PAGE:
A cellist, and Icelandic, she’s appeared on at least 18 albums, some solo, most in collaboration with others. This is one of the solos. It was recorded in one take, say the album notes. No messing with it afterwards. And the sound is ambient, humming, and claustrophobic, as though the studio was a small room and purposeful bees lived there, in woolly scarves. This is an album in a definite space, and the cello sets out to cram that space. There’s singing too, hers, not a lot, and electronics. Hildur Guðnadóttir is possibly most recognisable from her time with múm but she’s also done a little compositional arranging for Throbbing Gristle and it’s Gristle she’s closer to here, on this album, pounding, as she does, if cellos can pound—sawing then—getting louder and firmer through the 35-minute track that takes up almost all of Leyfðu Ljósinu. At first I wasn’t convinced. Was it too minimal? Then decided: not if your object is ambient cramming. She ambiently crams.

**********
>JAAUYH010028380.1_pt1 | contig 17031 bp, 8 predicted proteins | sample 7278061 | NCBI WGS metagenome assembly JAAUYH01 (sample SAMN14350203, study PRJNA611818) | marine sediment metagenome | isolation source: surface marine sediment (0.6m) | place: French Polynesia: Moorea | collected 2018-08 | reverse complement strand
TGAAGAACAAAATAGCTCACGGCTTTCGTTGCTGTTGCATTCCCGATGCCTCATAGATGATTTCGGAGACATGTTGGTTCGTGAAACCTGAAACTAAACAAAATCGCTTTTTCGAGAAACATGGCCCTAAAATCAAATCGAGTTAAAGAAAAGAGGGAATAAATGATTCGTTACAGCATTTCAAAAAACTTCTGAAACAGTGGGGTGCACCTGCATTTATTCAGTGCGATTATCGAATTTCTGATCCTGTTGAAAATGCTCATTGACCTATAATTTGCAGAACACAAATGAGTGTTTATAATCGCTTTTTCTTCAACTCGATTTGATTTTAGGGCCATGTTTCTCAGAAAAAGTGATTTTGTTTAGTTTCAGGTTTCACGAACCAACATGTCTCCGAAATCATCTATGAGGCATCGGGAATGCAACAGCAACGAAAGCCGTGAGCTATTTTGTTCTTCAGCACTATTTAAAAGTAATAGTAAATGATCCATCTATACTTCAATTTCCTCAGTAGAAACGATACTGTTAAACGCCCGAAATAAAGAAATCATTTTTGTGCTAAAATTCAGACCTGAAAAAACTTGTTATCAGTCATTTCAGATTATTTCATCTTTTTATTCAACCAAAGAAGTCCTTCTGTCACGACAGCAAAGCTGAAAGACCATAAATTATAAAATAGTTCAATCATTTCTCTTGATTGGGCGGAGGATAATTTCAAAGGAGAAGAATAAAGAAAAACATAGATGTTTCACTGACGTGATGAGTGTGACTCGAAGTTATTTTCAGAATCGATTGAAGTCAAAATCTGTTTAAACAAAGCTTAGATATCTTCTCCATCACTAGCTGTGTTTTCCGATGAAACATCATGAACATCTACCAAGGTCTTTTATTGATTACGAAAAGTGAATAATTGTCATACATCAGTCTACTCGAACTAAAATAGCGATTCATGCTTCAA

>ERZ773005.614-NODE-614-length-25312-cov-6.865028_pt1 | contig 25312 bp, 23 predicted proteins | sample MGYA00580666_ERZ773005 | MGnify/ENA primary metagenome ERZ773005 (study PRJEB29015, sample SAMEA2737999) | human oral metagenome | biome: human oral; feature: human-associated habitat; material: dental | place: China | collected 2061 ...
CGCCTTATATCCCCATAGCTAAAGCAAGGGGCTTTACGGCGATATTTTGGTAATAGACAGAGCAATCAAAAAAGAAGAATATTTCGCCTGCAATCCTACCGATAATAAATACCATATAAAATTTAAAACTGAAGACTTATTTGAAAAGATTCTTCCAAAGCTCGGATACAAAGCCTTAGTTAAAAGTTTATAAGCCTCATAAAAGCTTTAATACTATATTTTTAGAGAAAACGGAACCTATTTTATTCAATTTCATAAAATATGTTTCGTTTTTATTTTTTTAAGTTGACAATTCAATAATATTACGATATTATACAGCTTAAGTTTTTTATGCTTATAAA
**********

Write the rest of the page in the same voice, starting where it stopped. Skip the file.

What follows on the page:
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// Sound Affects
"The man whose songs were recorded by Johnny Cash, Alan Jackson, Ricky Skaggs, David Allan Coe, The Highwaymen, and countless others succumbs to time’s cruel cue that the only token of permanence we have to offer are the effects of shared moments and memories.READ the article